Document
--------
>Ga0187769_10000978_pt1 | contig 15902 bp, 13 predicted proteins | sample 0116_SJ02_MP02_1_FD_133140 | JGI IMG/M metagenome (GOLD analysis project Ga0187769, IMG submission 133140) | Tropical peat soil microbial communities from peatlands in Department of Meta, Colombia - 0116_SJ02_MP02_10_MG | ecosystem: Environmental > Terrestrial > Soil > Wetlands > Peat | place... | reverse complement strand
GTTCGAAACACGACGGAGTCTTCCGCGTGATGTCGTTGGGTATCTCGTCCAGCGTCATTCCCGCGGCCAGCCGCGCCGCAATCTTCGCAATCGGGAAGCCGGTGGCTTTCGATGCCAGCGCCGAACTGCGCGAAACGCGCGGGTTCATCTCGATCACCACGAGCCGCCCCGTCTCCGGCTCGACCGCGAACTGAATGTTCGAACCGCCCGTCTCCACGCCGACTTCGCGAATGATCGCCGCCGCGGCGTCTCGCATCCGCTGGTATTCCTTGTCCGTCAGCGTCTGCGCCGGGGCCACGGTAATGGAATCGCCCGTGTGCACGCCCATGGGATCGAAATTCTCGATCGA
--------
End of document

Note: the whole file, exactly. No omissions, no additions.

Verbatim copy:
>Ga0187769_10000978_pt1 | contig 15902 bp, 13 predicted proteins | sample 0116_SJ02_MP02_1_FD_133140 | JGI IMG/M metagenome (GOLD analysis project Ga0187769, IMG submission 133140) | Tropical peat soil microbial communities from peatlands in Department of Meta, Colombia - 0116_SJ02_MP02_10_MG | ecosystem: Environmental > Terrestrial > Soil > Wetlands > Peat | place... | reverse complement strand
GTTCGAAACACGACGGAGTCTTCCGCGTGATGTCGTTGGGTATCTCGTCCAGCGTCATTCCCGCGGCCAGCCGCGCCGCAATCTTCGCAATCGGGAAGCCGGTGGCTTTCGATGCCAGCGCCGAACTGCGCGAAACGCGCGGGTTCATCTCGATCACCACGAGCCGCCCCGTCTCCGGCTCGACCGCGAACTGAATGTTCGAACCGCCCGTCTCCACGCCGACTTCGCGAATGATCGCCGCCGCGGCGTCTCGCATCCGCTGGTATTCCTTGTCCGTCAGCGTCTGCGCCGGGGCCACGGTAATGGAATCGCCCGTGTGCACGCCCATGGGATCGAAATTCTCGATCGA